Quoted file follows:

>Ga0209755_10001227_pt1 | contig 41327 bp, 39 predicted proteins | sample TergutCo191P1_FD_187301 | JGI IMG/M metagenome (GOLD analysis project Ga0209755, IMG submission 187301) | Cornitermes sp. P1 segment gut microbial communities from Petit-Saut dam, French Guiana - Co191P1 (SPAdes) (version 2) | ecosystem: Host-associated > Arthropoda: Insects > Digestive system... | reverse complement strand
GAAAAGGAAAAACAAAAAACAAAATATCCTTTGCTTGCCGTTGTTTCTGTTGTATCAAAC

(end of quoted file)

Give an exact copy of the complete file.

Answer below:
>Ga0209755_10001227_pt1 | contig 41327 bp, 39 predicted proteins | sample TergutCo191P1_FD_187301 | JGI IMG/M metagenome (GOLD analysis project Ga0209755, IMG submission 187301) | Cornitermes sp. P1 segment gut microbial communities from Petit-Saut dam, French Guiana - Co191P1 (SPAdes) (version 2) | ecosystem: Host-associated > Arthropoda: Insects > Digestive system... | reverse complement strand
GAAAAGGAAAAACAAAAAACAAAATATCCTTTGCTTGCCGTTGTTTCTGTTGTATCAAAC